There are just two scenarios under which the IRS will allow a plan to suspend loan repayments of a participant with an outstanding loan: 1) in the case of a leave of absence of up to one year or 2) for the period during which an employee is performing military service [Treasury Regulation Section 1.72(p)-1, Q&A-9(a) and (b)]. Check the terms of the plan document and loan agreement regarding a participant’s ability to suspend loan repayments.

If a plan permits loan repayments to be suspended during a leave of absence, upon return, the participant must make up the missed payments either by increasing the amount of each monthly payment or by paying a lump sum at the end, so that the term of the loan does not exceed the original five-year term.

EXAMPLE: Leave of Absence

On July 1, 2018, Adrian borrows $40,000 from her 401(k) account balance under the agreement that it will be repaid in level monthly installments of $825 over five years (by June 30, 2023). Adrian makes nine payments and then starts a one-year, nonmilitary leave of absence. When Adrian resumes active employment, she also resumes making her loan repayments. However, the amount of monthly installment is increased to $1,130 in order to repay the loan by the end of the initial five-year term. Alternatively, she could have continued making the monthly $825 installment payment, provided she repaid the full balance due at the end of the five-year term (i.e., make a balloon payment).

A plan may permit a participant to suspend loan repayments during a leave of absence for military service (as defined in Chapter 43 of Title 38, United States Code). In such cases, the participant will not violate the level payment requirement provided loan repayments resume at the end of the military service, the frequency and amount of payments is not less than what was required under the terms of the original loan, and the loan is repaid in full (including interest that accrues during the period of military service) by the end of the loan term, which is five years, plus the period of military service.  Consequently, the suspension could exceed one year and the term of the loan could exceed five years.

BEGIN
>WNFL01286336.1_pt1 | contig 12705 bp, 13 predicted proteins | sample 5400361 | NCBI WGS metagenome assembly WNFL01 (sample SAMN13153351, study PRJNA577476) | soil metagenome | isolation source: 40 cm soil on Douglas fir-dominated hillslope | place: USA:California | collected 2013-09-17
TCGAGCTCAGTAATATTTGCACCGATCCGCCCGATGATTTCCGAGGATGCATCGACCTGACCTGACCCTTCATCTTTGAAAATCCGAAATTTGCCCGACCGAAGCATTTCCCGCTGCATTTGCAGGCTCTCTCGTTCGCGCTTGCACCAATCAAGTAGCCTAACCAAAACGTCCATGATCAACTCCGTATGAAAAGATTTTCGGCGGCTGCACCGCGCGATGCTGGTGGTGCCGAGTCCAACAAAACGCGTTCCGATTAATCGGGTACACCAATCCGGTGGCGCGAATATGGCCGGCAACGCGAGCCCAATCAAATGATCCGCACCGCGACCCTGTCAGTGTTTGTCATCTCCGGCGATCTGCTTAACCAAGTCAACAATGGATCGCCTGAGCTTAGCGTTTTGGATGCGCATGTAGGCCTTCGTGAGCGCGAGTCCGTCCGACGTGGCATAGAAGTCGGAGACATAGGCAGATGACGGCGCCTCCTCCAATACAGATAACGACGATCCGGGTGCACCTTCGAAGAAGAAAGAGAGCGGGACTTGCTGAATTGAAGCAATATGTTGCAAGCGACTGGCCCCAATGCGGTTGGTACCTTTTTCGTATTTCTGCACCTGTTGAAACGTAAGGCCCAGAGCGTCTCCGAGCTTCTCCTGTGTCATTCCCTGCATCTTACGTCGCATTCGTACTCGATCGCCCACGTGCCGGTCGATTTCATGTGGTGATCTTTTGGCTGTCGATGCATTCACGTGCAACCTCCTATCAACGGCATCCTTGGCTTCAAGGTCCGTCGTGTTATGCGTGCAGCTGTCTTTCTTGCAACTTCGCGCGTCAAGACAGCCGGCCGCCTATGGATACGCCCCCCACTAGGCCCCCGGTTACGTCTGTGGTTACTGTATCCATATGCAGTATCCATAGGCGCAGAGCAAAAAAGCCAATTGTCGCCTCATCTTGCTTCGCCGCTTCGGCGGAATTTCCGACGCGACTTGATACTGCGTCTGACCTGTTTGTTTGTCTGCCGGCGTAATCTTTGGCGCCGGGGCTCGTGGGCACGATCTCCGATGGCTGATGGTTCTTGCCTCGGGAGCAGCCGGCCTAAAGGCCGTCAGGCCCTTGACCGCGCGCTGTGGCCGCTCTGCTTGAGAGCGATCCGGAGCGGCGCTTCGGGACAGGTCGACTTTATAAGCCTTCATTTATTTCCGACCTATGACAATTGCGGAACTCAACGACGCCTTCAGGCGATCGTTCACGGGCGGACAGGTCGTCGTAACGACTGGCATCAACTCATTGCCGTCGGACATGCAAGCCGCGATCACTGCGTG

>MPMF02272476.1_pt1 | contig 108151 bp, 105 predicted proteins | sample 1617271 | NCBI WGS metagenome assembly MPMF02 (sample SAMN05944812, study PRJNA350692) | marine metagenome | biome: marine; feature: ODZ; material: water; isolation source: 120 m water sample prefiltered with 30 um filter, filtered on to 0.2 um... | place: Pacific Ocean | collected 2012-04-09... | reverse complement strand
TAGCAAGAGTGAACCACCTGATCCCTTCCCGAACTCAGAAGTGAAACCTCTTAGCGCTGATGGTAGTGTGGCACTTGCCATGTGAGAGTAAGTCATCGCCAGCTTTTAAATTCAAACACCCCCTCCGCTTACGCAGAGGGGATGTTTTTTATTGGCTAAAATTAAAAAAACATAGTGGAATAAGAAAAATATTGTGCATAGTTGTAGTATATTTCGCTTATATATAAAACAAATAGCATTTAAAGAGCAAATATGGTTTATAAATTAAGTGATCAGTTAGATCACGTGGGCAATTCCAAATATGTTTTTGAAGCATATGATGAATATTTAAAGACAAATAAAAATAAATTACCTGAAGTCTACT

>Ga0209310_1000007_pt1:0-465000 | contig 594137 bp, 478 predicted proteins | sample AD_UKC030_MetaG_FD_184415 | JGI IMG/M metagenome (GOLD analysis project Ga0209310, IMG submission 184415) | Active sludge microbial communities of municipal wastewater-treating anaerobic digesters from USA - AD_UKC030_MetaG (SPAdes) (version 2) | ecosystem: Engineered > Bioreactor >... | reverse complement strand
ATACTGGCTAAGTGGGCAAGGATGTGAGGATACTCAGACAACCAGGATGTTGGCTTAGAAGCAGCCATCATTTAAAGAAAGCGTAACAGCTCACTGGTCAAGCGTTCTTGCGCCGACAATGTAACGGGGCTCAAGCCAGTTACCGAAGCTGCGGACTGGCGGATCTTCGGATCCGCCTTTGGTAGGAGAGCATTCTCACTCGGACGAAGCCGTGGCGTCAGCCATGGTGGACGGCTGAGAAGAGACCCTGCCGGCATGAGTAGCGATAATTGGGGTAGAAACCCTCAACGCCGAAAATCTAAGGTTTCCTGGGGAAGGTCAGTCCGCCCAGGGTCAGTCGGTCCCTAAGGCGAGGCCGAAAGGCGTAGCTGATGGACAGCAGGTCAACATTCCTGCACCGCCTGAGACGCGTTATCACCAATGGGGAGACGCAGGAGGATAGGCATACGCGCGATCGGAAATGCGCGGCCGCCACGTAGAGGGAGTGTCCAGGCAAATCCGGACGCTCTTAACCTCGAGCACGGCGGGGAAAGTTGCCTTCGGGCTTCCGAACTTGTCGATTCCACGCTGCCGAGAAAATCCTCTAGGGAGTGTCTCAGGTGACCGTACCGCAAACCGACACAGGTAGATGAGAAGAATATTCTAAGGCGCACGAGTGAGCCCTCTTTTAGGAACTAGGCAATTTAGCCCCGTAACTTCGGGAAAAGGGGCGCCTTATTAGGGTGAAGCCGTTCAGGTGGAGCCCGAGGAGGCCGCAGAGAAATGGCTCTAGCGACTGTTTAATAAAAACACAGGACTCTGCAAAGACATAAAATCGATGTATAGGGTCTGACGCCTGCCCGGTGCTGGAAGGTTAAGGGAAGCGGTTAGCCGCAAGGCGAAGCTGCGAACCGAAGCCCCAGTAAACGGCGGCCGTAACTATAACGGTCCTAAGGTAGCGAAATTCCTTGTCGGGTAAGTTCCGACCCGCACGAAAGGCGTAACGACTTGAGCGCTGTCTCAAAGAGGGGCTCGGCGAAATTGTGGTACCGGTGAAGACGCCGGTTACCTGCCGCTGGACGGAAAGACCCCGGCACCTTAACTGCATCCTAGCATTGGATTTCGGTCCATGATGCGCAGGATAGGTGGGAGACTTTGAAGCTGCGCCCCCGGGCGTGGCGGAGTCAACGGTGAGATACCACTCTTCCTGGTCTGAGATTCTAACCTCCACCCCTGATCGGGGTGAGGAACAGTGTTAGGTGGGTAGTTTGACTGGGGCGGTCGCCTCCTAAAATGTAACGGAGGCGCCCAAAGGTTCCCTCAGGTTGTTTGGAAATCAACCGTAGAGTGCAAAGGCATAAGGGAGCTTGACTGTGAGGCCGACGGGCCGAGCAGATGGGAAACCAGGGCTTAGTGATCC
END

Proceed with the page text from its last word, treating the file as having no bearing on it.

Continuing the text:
Of additional note on suspensions due to military service, the plan is limited on the rate of interest it may charge on the loan during the period of military service to six percent. A loan is subject to the interest rate limitation if the following are true: 1) the loan was incurred prior to the military service; and 2) the participant provides the plan with a written notice and a copy of the military orders within 180 days after the date of the participant’s release or termination from military service [Service Members Civil Relief Act of 2003 (SCRA) Pub. L. No. 108-189]. The plan must forgive any interest that exceeds six percent. For this purpose, “interest” includes service charges, renewal charges, fees, and any other charges (except bona fide insurance).

EXAMPLE: Military Service

On July 1, 2018, Joshua borrows $40,000 from his 401(k) account balance under the agreement that he will repay it in level monthly installments of $825 over five years (by June 30, 2023). Joshua makes nine payments and then starts a two-year, military leave of absence. His service ends on April 2, 2021, and he resumes active employment on April 19, 2021, after which, he resumes making loan repayments in the amount of $825. On June 30, 2025, Joshua makes a balloon payment for the full remaining balance due.

Alternatively, Joshua could have increased the monthly repayment amounts so no remaining balance was due at the end of the term (i.e., June 30, 2025).

Conclusion

Under limited circumstance, plans may suspend loan repayments for participants. Be sure to check the terms of the plan document and loan agreement for specific procedures and requirements.